Tiger shark regurgitates entire echidna in shocking first sighting

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In what is believed to be the first such encounter witnessed by scientists, a tiger shark has been spotted vomiting up a dead echidna off the coast of an Australian island.

Echidnas, dome-shaped mammals covered in spines, are common in Australia.

Researchers from James Cook University in North Queensland observed the rare event while marking marine life off the region’s Orpheus Island in May 2022, according to a university press release on Thursday.

“We were quite shocked by what we saw. We really didn’t know what was happening,” marine biologist Nicolas Lubitz, a former doctoral student at the university and researcher at the Biopixel Oceans Foundation, said in the statement.

“When he spat it out, I looked at him and said, ‘What is that?’ “Someone told me to take a photo, so I rushed to get my phone,” he continued, adding: “I only managed to take one photo, but you can see the outline of the echidna in the water.”

The echidna was dead and “fully intact” with “all its spines and legs” when it was regurgitated by the three-meter-long (almost 10-foot) shark, according to Lubitz.

He added that it was “rare” for tiger sharks to vomit up their food, although they may do so when stressed. “In this case, I think the echidna must have felt a little strange in its throat.”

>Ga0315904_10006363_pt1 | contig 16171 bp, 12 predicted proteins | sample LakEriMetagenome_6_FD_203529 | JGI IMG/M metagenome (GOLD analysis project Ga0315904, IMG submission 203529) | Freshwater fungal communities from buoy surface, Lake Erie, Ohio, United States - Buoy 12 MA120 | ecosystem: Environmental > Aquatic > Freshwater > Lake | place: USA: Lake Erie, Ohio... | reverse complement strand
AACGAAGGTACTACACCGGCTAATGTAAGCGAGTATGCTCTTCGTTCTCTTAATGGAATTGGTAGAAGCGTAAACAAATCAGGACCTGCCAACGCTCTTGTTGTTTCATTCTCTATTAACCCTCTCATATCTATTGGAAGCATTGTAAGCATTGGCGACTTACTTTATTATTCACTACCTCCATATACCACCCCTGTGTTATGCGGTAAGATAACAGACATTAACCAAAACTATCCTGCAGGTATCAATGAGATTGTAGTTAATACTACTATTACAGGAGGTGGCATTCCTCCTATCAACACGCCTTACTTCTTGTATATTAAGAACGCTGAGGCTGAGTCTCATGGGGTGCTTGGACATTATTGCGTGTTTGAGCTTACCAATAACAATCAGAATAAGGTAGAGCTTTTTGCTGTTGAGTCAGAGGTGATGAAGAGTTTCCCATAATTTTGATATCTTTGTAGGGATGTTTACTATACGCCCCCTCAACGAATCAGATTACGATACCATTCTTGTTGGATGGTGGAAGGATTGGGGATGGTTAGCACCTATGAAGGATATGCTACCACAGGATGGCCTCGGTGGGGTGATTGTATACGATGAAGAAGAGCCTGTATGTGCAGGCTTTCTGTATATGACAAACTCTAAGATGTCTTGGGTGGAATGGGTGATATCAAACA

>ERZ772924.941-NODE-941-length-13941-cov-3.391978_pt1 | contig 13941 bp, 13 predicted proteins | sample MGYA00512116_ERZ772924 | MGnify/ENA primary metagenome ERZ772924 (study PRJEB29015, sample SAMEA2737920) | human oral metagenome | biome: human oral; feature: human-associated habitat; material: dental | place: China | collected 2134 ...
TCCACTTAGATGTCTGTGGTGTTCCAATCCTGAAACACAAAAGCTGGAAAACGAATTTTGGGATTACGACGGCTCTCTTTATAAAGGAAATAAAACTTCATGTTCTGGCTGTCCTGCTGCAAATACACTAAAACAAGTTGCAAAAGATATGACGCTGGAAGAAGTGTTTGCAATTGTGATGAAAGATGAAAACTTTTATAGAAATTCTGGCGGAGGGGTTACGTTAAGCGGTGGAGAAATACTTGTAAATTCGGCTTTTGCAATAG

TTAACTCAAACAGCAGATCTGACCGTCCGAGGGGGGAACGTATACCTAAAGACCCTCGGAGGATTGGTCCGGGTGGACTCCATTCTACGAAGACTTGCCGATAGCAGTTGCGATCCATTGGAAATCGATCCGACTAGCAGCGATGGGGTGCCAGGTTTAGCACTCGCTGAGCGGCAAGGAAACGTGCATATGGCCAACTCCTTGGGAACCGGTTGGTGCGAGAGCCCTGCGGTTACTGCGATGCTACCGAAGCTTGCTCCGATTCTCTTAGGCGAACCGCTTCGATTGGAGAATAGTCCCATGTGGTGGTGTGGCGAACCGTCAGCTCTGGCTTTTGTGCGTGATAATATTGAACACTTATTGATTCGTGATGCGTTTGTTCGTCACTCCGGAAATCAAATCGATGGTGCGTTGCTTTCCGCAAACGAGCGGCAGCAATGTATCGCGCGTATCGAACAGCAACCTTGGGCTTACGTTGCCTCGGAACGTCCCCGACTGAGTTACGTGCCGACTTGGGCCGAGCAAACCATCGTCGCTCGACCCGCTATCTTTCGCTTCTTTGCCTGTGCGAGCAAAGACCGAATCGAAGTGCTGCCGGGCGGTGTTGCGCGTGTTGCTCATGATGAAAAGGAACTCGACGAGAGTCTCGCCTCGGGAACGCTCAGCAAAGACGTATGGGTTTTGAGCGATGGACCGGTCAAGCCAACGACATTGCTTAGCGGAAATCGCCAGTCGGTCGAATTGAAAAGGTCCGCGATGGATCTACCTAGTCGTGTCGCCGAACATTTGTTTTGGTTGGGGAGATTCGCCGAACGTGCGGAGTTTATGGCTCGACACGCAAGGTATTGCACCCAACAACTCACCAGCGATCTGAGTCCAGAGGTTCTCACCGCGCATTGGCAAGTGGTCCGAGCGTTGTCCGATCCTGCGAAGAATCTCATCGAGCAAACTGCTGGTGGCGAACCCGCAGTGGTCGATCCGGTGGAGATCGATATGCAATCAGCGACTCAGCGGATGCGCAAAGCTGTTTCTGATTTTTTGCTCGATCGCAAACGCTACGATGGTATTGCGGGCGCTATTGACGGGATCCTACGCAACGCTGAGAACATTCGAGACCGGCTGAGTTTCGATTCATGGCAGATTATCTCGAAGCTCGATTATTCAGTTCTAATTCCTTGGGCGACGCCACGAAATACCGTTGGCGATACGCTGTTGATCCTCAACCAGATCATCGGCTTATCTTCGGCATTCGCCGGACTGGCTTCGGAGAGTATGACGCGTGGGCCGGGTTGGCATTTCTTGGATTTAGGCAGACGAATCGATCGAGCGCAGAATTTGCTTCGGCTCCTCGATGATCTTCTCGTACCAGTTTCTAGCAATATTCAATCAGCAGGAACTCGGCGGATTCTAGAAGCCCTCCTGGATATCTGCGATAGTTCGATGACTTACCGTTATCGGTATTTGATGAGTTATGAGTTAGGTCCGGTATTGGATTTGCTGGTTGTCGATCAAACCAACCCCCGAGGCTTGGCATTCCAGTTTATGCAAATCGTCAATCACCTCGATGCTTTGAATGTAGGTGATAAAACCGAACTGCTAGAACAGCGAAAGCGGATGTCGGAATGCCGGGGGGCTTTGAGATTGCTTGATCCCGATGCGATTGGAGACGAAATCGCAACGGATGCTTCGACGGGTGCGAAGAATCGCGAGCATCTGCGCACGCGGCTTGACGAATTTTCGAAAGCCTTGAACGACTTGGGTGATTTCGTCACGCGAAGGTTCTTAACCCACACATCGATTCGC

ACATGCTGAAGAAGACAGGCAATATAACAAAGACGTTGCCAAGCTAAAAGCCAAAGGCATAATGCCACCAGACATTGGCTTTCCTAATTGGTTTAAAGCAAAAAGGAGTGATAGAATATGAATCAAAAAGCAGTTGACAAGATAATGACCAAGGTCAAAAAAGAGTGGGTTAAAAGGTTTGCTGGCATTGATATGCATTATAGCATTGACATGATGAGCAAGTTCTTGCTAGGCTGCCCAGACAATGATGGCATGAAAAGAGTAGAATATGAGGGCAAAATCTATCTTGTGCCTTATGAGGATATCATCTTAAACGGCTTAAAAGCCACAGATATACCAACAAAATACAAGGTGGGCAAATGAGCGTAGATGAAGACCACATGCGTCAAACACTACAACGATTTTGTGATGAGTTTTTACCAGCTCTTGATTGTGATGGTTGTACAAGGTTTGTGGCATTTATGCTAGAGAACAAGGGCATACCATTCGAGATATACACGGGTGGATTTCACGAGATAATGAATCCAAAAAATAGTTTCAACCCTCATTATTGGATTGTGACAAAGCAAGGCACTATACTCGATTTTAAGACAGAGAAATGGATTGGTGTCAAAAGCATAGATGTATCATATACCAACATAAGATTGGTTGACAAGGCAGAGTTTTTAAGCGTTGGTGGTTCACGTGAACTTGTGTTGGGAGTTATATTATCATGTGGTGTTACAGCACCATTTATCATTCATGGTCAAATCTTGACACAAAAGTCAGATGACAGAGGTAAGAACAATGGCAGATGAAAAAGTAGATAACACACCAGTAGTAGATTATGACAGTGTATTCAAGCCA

The shark was not injured during the encounter and was released into the water by the team after being fitted with an acoustic tracker, according to the release.

Another shark that the team captured and tagged also did a “surprising” regurgitation, vomiting up half of a dugong, according to the release. A dugong is a herbivorous marine animal most commonly found in Australia.

“He threw up a big chunk of fat and then a whole spine,” Lubitz said, thinking it was a dugong calf.

Tiger sharks have a gluttonous appetite, a scavenging habit and are known to eat humans. They eat other sharks, fish, sea turtles and seabirds, as well as waste including coal, tin cans, clothing and bones.

They have even been documented swallowing license plates, small television screens and tires, according to the release. “I’ve seen videos of them eating a rock for no reason,” Lubitz added.

Tiger sharks are found in warm oceans around the world. In May 2023, a kayaker fishing in the shallow waters off Windward Oahu, Hawaii, captured the frightening moment the animal slammed into his boat.

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